Selma Blair

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Selma Blair: ‘Multiple Sclerosis Pulled My Career Down’

Selma Blair

US actress Selma Blair thinks speaking openly about her multiple sclerosis (MS) diagnosis has had a huge impact on her career in Hollywood.

“When I talked about it, there was so much support, yet I never got a job again,” she tells BBC 100 Women.

Blair had endured weariness and speech difficulties from her youth, but doctors needed many years to discover what was wrong.

She claims that she concealed her unexplained health issues for years, which contributed to her low mood.

“I was ashamed and concerned I wouldn’t work again.”

Doctors typically felt the problem was psychological.

They would ask questions like “OK, what kind of trauma have you experienced?” and “We do think this is psychosomatic,” but they would not conduct any actual neurological tests.

Blair felt “unburdened” when she received her diagnosis in 2018.

“It was a relief. There was a tiny amount of panic, like how would I have the stamina to ever cope with this?

“I had been down that road for so many years without a diagnosis that I did feel kind of hopeless still, but I was hoping that the diagnosis of MS would give me so many more options.

“It was a fantastic, comfortable feeling to realize that there was a huge community of chronic illness or MS people.”

The BBC 100 Women list, which recognizes 100 inspirational and influential ladies from around the world each year, includes Selma Blair as one of the women. This year the list is honoring the progress that has been made since its inception 10 years ago.

Known for iconic films such as Cruel Intentions and Legally Blonde, Blair is now focusing on being an ally to the MS community and increasing the visibility of disabled people in film and television.

Hollywood has always been like a family, she claims.

“I made incredible women friends. There isn’t a movie that I was on that I didn’t make friends with the wardrobe, hair, make-up, the stars – Sarah Michelle Gellar especially, and Jaime King.

“I thank my lucky stars for that because they’re the individuals I’ve gone to when I needed allies and they were there.”

She thinks Hollywood has made progress in the representation of disabled people but wants it to do more.

“There is a higher obligation to produce iconic pictures with people that have disabilities,” she argues.

“I know that my own MS took my career down. Even before I gave birth to my son [in 2011], I had to stop working for years due to health reasons.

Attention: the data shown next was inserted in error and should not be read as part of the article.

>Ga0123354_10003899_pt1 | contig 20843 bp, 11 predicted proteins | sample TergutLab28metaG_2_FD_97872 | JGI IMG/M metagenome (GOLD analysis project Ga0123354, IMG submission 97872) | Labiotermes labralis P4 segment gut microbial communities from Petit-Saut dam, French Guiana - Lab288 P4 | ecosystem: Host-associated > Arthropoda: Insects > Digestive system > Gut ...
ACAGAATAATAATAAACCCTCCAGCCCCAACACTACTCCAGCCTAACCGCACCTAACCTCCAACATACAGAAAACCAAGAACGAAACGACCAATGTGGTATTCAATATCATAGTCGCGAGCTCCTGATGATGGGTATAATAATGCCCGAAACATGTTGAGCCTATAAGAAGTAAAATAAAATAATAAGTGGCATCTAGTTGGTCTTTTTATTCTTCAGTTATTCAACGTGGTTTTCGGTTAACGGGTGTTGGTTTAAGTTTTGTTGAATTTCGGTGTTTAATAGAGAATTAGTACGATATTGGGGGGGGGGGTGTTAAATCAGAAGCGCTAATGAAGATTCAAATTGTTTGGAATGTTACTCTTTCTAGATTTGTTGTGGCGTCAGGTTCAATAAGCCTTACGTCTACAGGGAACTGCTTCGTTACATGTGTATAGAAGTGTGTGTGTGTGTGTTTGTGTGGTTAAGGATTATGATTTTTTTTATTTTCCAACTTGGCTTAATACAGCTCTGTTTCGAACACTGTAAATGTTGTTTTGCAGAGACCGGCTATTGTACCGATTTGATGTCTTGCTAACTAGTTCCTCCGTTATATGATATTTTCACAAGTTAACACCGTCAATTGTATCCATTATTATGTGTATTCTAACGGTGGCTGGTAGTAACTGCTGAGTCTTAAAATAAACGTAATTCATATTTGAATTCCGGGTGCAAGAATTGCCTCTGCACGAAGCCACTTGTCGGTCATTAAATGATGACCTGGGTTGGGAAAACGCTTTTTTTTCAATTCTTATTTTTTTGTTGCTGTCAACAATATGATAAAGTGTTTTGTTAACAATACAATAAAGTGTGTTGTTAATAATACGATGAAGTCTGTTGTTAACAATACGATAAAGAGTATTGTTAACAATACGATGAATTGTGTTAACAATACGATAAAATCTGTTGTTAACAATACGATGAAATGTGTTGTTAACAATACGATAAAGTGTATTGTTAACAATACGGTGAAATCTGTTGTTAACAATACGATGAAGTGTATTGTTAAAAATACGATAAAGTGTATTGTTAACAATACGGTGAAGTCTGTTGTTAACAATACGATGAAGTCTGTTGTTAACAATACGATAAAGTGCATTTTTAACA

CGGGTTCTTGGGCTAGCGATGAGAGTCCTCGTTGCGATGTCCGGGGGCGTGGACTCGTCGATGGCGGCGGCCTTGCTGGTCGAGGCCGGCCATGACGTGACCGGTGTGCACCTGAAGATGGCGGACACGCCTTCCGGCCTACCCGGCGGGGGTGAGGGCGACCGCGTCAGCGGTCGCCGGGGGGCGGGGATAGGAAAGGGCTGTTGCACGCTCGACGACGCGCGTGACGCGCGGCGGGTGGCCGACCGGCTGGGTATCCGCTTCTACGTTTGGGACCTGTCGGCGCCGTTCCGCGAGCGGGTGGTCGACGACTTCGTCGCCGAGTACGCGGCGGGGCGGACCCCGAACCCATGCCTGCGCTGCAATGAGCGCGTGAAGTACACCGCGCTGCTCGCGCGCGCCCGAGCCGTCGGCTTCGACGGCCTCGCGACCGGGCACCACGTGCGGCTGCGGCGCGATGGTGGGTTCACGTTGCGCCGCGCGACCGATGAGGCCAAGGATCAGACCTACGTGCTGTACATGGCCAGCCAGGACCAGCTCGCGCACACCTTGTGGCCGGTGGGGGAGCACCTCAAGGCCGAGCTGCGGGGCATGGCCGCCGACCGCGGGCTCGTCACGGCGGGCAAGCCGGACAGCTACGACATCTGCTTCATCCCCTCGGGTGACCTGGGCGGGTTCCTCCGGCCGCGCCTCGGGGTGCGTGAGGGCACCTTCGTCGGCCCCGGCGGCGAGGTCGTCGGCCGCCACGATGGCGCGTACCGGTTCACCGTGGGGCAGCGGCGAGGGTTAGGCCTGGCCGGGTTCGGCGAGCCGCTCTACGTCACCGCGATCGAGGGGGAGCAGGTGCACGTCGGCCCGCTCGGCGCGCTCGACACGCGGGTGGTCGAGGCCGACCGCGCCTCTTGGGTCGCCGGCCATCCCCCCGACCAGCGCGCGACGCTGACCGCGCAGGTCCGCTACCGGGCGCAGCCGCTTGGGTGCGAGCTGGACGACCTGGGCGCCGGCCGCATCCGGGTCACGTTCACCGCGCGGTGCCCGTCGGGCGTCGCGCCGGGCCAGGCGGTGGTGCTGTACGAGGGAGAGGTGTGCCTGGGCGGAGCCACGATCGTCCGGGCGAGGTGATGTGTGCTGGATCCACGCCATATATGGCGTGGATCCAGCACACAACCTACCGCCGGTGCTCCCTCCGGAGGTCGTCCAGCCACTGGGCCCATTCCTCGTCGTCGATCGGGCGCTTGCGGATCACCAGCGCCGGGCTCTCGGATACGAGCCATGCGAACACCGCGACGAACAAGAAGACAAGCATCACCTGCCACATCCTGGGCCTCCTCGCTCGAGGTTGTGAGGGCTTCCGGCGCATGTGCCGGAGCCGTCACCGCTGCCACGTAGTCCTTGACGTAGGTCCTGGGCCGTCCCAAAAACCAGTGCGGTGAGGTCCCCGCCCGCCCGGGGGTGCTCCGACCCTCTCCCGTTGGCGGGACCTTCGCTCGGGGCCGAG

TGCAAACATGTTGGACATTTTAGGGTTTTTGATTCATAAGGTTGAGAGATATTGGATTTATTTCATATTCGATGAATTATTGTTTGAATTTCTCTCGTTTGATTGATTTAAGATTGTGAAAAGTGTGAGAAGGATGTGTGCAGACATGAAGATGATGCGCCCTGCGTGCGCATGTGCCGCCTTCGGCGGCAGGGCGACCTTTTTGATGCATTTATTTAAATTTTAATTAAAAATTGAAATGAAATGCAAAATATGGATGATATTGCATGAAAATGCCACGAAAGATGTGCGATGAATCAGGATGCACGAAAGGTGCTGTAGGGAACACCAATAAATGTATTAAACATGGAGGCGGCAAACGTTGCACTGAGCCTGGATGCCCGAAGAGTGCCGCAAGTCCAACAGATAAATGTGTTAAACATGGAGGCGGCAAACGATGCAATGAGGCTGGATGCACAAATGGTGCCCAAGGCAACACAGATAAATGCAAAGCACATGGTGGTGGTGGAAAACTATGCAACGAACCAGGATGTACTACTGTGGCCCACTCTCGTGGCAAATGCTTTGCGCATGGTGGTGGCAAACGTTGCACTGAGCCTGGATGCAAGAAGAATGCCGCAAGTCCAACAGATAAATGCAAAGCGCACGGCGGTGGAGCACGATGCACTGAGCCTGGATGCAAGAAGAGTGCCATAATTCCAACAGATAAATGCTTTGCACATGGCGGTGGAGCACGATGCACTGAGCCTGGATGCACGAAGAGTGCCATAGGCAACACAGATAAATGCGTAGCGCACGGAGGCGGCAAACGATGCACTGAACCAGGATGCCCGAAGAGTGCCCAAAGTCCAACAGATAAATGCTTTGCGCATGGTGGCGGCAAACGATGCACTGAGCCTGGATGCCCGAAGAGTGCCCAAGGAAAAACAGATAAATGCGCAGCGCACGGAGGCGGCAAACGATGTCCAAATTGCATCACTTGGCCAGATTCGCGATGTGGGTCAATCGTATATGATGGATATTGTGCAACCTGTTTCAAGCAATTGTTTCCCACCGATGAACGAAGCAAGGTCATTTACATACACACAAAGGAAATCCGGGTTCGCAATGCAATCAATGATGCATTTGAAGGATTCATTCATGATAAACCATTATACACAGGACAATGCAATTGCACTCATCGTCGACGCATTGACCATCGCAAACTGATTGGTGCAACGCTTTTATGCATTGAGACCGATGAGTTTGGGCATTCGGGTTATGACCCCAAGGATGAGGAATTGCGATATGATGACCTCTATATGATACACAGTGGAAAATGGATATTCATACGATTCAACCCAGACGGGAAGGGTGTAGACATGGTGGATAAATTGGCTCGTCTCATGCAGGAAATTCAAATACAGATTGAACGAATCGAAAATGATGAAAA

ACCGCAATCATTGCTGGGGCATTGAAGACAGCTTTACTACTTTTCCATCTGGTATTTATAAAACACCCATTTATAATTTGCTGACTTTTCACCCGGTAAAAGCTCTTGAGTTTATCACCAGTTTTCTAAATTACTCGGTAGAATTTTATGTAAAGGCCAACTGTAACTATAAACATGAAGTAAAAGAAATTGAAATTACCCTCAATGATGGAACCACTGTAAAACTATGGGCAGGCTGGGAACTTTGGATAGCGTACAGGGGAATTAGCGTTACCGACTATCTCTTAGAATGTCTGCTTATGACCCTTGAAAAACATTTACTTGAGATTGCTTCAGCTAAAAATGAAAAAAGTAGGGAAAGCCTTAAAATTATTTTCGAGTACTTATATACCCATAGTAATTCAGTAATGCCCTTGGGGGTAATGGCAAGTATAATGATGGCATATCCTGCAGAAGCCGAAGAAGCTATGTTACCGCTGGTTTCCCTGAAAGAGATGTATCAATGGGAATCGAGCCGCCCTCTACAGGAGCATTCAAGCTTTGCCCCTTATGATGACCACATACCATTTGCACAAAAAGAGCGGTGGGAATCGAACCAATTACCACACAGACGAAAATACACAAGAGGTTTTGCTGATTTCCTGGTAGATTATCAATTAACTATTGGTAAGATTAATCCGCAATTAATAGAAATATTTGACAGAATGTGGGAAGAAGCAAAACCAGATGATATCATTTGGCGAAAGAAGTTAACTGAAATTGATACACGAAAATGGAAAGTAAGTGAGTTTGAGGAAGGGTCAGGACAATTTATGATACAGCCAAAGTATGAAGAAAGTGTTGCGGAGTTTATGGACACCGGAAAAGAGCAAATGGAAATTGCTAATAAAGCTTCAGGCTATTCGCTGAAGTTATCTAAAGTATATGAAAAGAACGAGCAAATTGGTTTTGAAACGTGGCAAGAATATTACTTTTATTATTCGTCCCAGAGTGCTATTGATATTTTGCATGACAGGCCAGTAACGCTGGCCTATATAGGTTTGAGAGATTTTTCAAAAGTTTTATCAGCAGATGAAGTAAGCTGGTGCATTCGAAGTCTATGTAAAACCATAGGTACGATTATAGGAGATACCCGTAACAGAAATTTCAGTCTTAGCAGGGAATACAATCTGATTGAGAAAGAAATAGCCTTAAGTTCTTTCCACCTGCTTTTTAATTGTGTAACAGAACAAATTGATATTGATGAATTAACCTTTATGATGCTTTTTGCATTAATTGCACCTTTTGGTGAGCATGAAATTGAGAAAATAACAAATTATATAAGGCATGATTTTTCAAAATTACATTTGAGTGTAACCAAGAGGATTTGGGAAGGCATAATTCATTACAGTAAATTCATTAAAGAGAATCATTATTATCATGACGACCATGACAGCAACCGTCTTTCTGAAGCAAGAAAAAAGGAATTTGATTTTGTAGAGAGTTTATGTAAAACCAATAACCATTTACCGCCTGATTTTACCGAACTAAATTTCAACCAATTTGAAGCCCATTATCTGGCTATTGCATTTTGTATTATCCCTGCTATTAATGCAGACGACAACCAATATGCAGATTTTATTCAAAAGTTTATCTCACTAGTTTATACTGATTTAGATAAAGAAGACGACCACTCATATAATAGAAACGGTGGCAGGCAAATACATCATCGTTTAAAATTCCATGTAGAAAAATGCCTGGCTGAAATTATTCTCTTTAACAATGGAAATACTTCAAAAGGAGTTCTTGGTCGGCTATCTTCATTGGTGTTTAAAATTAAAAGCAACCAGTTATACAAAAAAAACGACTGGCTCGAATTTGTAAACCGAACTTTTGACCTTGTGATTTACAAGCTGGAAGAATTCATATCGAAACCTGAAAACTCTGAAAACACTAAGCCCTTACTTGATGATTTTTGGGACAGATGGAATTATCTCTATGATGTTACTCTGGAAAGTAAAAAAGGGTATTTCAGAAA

“Disability was affecting me and taking me out of the workforce and it created huge changes in my physical appearance… things that couldn’t be in a movie or a TV show.”

Blair says she’s not bitter about a lack of acting offers since her diagnosis: “I don’t know how much I’ve said ‘Oh my God, I’m willing to be on a set all day.'”

But she does want to get back to film: “I hope that my knowledge of what I can handle can be a strength for me because the people you work with do want to know what you can handle.”

She recently appeared in the US television show Dancing with the Stars, as a way to check her stamina. Earlier than planned, she had to leave the competition because of the impact training had on her health.

“I deserved the chance to try,” she says.

“I was so proud of what Dancing with the Stars did by having someone like me on the show. There were so many things they were doing for the disabled community about visibility that is important to me.”

Earlier this year, Blair wrote a memoir chronicling her experiences with MS, as well as looking back at her life and work.

“I wanted to write a book for the little Selmas out there that are terrified,” she explains.

As a younger actress working in Hollywood, Blair had a long-term problem with alcohol that she kept secret.

I had no idea how many other individuals shared my sense of brokenness, she says.

“Saying ‘I’m fine all the time is what made me drink in a bathroom at the age of nine until I’d pass out.”

Blair says that writing her book has been a form of therapy, as has collaborated on an inclusive make-up line with more accessible tools.

Due to MS symptoms, Blair says she would often hurt herself when applying cosmetics.

Earlier this year she was announced as a chief creative officer of Guide Beauty, an ergonomic company that creates its products for people living with diseases such as rheumatoid arthritis, autism, and traumatic brain injuries.

But while Blair sees progress being made in Hollywood and other US economic sectors, she also points out areas of life that she feels have taken a step back for women in the US – such as reproductive rights.

She recalls, “I was as stunned as many others when Roe v. Wade was like overnight overturned. “I believed there were more precautions.”

An earlier this year decided by the US Supreme Court effectively put an end to millions of US women’s constitutional right to an abortion.

Because so many individuals feel the need to exert control over our bodies and our decisions, I found it to be incredibly alarming that it could be undone.

Blair keeps a positive outlook on the future and finds solace in the knowledge that other women’s support has helped her survive and prosper.

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